Major General Jack Singlaub is a legend in the Special Operations community, and he's just celebrated his 99th birthday.
Singlaub served in World War II, the Korean War, and in Vietnam where he commanded Studies and Observations Group. His exploits are an honored part of Special Operations history today. My friend, author, and former Green Beret Jim Morris interviewed General Singlaub many years ago but at the time redacted some information that could still be sensitive. Today, he's publishing the unabridged interview in the official magazine of the Special Forces Association Chapter 78, called The Sentinel.
In Morris' interview with Singlaub, the topic of conversation is his time on a Jedburgh team that had infiltrated behind enemy lines in Nazi-occupied France.
“The invasion of the north had already started, and my first mission was to train the maquisards, and prevent movement of German troops from the southern part of France up toward the invasion beachheads. So, I just cut all the railroads,” Singlaub described.
“Blow the bridges?” Morris asked.
“No, I blew about a foot off of every curved rail in the whole province. Every place there was a curve in the province, or where they had stacks of curved rails, I just chopped a foot off."
After that, Singlaub and the resistance fighters he was with ambushed Nazi convoys driving down the road and laid siege to several Nazi garrisons scattered around France.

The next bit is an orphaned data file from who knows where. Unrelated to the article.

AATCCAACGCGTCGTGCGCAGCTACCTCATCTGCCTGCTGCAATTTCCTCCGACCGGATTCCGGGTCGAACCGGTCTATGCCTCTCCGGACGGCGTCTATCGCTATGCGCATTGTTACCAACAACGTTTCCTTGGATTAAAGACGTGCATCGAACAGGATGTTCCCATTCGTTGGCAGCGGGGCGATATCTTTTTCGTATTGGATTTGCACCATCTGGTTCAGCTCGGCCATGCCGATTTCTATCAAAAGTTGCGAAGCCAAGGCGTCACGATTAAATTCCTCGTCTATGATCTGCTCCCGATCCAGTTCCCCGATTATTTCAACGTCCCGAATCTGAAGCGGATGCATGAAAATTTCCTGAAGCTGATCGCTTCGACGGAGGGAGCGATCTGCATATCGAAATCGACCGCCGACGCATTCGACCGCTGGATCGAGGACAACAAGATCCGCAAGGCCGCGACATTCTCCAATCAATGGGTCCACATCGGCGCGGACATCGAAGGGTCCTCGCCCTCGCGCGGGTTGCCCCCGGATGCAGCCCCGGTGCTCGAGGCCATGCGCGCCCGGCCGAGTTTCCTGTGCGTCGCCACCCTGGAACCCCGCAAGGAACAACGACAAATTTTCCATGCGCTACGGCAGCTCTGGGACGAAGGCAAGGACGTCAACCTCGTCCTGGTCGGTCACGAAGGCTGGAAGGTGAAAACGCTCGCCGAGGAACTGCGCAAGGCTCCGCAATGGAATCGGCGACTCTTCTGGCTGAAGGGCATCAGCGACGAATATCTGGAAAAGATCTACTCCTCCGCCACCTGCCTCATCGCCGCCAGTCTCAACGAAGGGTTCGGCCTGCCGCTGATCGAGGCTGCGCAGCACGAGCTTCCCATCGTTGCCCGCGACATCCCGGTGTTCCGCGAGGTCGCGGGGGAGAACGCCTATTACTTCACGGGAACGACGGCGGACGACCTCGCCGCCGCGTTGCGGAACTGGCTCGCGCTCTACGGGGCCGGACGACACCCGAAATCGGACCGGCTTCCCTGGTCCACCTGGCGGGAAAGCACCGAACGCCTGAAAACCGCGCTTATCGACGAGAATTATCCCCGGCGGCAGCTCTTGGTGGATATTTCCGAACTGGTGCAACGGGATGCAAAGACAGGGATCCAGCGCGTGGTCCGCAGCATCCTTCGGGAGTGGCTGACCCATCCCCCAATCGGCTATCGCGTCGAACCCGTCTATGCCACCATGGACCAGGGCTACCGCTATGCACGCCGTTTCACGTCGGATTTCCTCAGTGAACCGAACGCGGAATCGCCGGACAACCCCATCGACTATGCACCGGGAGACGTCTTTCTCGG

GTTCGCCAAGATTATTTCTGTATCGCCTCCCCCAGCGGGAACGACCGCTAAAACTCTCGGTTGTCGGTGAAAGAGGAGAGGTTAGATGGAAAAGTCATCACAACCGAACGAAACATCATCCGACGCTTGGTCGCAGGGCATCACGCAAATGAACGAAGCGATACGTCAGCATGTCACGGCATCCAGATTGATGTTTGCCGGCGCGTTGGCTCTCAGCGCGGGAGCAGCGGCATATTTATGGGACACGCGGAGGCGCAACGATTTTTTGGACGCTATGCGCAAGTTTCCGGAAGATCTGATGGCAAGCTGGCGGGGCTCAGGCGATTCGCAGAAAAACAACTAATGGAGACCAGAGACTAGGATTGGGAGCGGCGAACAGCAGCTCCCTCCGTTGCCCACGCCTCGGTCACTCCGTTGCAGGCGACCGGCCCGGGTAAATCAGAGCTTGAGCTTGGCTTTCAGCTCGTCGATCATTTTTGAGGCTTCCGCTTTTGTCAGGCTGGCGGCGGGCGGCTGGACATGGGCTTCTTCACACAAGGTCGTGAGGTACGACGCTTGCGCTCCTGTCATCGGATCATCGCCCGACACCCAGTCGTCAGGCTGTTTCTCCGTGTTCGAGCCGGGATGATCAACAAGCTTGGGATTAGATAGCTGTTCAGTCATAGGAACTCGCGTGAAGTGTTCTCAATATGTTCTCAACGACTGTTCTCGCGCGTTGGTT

“Well, we parachuted into a British agent living as a Frenchman. He was a captain in the British Intelligence forces, but was living undercover. He had indicated to London that there was a good potential for resistance in this area, and that he would run the reception committee. He gathered us up and took us to a little farmhouse and introduced us to leaders of this resistance movement," Singlaub said of his mission into France. Interestingly, rival resistance groups were in competition with one another on the ground.
"The communists would constantly try to steal any equipment drop that was coming into an area. If they found out that I was running an equipment drop for the AS battalion, they would go out and set up a reception committee, lay out the lights, and send signals, in hope that the airplanes would drop, and on at least one occasion they did. I complained that the aircraft didn’t come as I’d been told, and London came back with, ‘You must be out of your mind. The pilot claims he dropped the supplies.’ I found out later they had stolen the supplies. The communists were more interested in arming for the war after the war than they were in fighting the Germans in that area," Singlaub said.
He went on to describe some tough firefights as the Jedburghs and the French partisans attacked Nazi garrisons. On one occasion, their offensive stalled as they met heavy resistance and the Nazis began calling in strafing runs on their position. Singlaub and his men never gave up though, and even after the Nazis were chased back to Germany he volunteered for service in the Pacific theater.
Any summary of Jack Singlaub's career is inevitably going to fall short. However, he has written an autobiography that is worth a read called Hazardous Duty.
Meanwhile, the full interview that Morris conducted with Singlaub will soon be published on the Chapter 78 website.